Shotgun sequencing is a type of de novo sequencing, meaning it can assemble an entire genome that has not yet been sequenced before.
Shotgun sequence is used to analyze DNA sequences longer than 1000 base pairs, up to entire chromosomes. The basic methodology is to break up multiple sequences of the same genome in various places, and reassemble them based on overlapping regions.
Genomic DNA is fragmented by sonification or hydrodynamic shearing.
All sticky-end fragments are blunt ended with T4 DNA polymerase and exonuclease activity.
T4 polynucleotide kinase is added so that 5' ends are phosphorylated.
Fragments seaprated into either small (~1kb), medium (~8kb) and large (~40kb) fragments.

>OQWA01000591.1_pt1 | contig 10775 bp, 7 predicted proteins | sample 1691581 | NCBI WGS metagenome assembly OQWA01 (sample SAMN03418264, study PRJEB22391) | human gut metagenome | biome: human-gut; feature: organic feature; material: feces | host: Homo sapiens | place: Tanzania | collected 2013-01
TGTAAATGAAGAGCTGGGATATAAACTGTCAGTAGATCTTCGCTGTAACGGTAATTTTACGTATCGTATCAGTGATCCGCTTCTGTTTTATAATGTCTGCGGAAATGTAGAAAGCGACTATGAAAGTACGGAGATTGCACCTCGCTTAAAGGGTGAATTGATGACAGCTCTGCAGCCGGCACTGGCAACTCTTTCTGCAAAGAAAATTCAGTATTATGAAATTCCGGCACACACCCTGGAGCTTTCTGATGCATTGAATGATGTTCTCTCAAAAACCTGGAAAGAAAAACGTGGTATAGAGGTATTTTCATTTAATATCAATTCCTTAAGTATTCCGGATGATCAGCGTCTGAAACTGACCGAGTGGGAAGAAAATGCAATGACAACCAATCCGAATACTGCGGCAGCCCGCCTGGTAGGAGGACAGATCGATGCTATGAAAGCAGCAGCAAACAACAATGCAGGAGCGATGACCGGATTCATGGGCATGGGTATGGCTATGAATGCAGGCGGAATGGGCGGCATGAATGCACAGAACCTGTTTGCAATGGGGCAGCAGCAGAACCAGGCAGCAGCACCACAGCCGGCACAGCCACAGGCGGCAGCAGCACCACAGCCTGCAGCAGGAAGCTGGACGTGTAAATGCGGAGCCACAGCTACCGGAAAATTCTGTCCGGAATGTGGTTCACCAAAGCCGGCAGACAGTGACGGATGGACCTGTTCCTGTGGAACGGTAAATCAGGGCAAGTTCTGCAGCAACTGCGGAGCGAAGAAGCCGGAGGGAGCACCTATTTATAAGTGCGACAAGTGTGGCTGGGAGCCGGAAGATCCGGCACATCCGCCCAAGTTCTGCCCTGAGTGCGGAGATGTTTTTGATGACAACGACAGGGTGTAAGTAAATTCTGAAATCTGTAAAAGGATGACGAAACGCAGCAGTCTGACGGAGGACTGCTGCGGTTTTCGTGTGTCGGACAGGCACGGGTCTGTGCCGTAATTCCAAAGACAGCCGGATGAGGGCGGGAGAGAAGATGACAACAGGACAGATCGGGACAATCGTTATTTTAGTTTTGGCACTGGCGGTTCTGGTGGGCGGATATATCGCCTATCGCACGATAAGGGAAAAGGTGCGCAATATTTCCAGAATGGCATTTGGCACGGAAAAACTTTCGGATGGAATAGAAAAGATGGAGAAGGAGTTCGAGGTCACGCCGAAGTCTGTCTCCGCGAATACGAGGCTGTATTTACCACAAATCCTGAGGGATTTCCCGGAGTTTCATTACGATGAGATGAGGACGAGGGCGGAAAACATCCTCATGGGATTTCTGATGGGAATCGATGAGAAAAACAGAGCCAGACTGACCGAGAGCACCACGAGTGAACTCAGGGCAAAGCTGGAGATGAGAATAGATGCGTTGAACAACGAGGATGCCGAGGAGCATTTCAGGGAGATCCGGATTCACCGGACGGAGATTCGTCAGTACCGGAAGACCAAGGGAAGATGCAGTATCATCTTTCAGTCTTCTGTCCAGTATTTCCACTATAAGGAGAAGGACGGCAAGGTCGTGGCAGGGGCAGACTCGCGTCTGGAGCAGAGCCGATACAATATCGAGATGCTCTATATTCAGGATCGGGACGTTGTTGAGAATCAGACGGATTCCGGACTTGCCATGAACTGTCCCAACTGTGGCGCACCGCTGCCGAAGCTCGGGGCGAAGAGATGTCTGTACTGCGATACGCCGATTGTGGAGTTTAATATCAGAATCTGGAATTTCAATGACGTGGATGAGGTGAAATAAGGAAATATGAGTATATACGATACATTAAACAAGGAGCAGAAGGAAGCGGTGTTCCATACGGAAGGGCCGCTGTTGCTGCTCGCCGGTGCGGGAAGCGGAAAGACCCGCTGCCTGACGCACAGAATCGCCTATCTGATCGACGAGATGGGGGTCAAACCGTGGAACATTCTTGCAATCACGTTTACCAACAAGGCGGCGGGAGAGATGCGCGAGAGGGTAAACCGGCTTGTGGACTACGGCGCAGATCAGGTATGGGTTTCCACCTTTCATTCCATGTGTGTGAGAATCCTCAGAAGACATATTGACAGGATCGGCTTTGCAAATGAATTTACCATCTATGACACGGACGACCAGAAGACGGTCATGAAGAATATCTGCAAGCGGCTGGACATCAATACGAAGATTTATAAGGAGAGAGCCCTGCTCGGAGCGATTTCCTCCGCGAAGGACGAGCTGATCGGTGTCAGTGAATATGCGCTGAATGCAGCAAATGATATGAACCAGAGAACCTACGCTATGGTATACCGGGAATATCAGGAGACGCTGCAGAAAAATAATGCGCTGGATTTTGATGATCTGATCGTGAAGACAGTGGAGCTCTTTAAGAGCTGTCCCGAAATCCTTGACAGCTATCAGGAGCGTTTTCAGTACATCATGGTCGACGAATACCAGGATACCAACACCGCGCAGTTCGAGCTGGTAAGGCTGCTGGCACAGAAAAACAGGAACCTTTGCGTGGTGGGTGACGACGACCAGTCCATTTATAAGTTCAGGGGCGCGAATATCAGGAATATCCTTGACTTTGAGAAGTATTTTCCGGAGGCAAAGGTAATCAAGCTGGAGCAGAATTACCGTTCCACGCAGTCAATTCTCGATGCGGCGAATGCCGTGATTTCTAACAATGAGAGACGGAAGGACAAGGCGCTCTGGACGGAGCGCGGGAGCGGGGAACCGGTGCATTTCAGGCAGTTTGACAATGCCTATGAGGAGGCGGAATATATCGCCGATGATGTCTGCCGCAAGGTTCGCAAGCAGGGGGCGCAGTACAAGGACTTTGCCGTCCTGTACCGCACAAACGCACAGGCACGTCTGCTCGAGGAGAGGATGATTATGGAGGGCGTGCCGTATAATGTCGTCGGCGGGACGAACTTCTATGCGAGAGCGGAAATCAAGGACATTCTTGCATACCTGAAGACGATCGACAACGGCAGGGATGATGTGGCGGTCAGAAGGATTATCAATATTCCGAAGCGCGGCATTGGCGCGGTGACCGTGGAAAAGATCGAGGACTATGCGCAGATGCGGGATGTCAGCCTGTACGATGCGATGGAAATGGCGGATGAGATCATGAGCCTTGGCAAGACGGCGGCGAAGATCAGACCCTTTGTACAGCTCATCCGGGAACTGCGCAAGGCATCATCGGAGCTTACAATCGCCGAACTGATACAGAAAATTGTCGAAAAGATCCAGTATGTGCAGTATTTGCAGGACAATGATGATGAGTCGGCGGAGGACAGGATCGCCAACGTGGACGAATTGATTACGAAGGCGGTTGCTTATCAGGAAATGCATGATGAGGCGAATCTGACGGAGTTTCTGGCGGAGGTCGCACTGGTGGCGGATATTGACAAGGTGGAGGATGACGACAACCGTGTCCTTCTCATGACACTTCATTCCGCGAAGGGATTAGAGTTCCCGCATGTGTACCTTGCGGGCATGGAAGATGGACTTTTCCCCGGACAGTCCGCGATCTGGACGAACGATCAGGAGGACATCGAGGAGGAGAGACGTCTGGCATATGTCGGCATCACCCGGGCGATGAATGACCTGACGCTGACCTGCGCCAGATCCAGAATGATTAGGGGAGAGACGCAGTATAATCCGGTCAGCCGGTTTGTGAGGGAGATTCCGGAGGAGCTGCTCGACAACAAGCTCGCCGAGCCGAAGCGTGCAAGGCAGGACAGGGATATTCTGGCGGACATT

A library is created per each size in plasmids and transformed into E. coli cells.
Vector DNA is purified from each library and amplified.
Each DNA strand is sequenced (can attach a primer upstream of our vector, then use any sequencing by synthesis method).
Computer program called a base caller filters out poor calls.
The assembler finds overlapping segments and generates long successive continguous stretches of nucleotides, called contigs.
Statistically speaking, there are chances of false contigs coming up. This occurs when the assembler finds overlapping segments that occurred by chance. This may be corrected by paired-ends or mate-pairs sequencing.
Additionally, transfecting bacteria cells can take a long time.
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